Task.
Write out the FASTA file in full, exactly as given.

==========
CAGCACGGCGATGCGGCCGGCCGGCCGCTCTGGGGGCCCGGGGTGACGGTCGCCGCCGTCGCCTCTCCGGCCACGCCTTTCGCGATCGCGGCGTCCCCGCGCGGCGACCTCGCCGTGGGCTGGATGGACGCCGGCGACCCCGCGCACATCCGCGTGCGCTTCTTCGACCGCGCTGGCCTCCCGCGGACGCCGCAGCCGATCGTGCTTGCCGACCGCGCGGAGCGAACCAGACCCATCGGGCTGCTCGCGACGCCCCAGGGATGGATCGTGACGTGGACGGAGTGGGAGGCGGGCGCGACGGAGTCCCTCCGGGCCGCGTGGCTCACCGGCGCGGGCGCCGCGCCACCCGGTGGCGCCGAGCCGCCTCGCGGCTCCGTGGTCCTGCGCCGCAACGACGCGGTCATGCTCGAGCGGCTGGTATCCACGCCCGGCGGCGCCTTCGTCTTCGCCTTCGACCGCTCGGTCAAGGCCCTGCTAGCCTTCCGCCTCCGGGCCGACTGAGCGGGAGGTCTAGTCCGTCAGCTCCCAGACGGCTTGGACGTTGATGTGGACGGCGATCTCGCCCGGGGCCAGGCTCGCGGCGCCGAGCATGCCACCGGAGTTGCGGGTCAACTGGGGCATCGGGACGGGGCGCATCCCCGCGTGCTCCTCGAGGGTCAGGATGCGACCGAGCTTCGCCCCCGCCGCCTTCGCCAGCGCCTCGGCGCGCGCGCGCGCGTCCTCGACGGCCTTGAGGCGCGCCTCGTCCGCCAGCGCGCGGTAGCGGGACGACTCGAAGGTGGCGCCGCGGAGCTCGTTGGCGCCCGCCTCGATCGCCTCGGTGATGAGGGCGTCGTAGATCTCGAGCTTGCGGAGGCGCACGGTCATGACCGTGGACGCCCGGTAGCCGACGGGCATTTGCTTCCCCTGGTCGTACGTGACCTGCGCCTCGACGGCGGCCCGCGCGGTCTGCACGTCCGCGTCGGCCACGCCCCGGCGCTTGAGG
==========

CAGCACGGCGATGCGGCCGGCCGGCCGCTCTGGGGGCCCGGGGTGACGGTCGCCGCCGTCGCCTCTCCGGCCACGCCTTTCGCGATCGCGGCGTCCCCGCGCGGCGACCTCGCCGTGGGCTGGATGGACGCCGGCGACCCCGCGCACATCCGCGTGCGCTTCTTCGACCGCGCTGGCCTCCCGCGGACGCCGCAGCCGATCGTGCTTGCCGACCGCGCGGAGCGAACCAGACCCATCGGGCTGCTCGCGACGCCCCAGGGATGGATCGTGACGTGGACGGAGTGGGAGGCGGGCGCGACGGAGTCCCTCCGGGCCGCGTGGCTCACCGGCGCGGGCGCCGCGCCACCCGGTGGCGCCGAGCCGCCTCGCGGCTCCGTGGTCCTGCGCCGCAACGACGCGGTCATGCTCGAGCGGCTGGTATCCACGCCCGGCGGCGCCTTCGTCTTCGCCTTCGACCGCTCGGTCAAGGCCCTGCTAGCCTTCCGCCTCCGGGCCGACTGAGCGGGAGGTCTAGTCCGTCAGCTCCCAGACGGCTTGGACGTTGATGTGGACGGCGATCTCGCCCGGGGCCAGGCTCGCGGCGCCGAGCATGCCACCGGAGTTGCGGGTCAACTGGGGCATCGGGACGGGGCGCATCCCCGCGTGCTCCTCGAGGGTCAGGATGCGACCGAGCTTCGCCCCCGCCGCCTTCGCCAGCGCCTCGGCGCGCGCGCGCGCGTCCTCGACGGCCTTGAGGCGCGCCTCGTCCGCCAGCGCGCGGTAGCGGGACGACTCGAAGGTGGCGCCGCGGAGCTCGTTGGCGCCCGCCTCGATCGCCTCGGTGATGAGGGCGTCGTAGATCTCGAGCTTGCGGAGGCGCACGGTCATGACCGTGGACGCCCGGTAGCCGACGGGCATTTGCTTCCCCTGGTCGTACGTGACCTGCGCCTCGACGGCGGCCCGCGCGGTCTGCACGTCCGCGTCGGCCACGCCCCGGCGCTTGAGG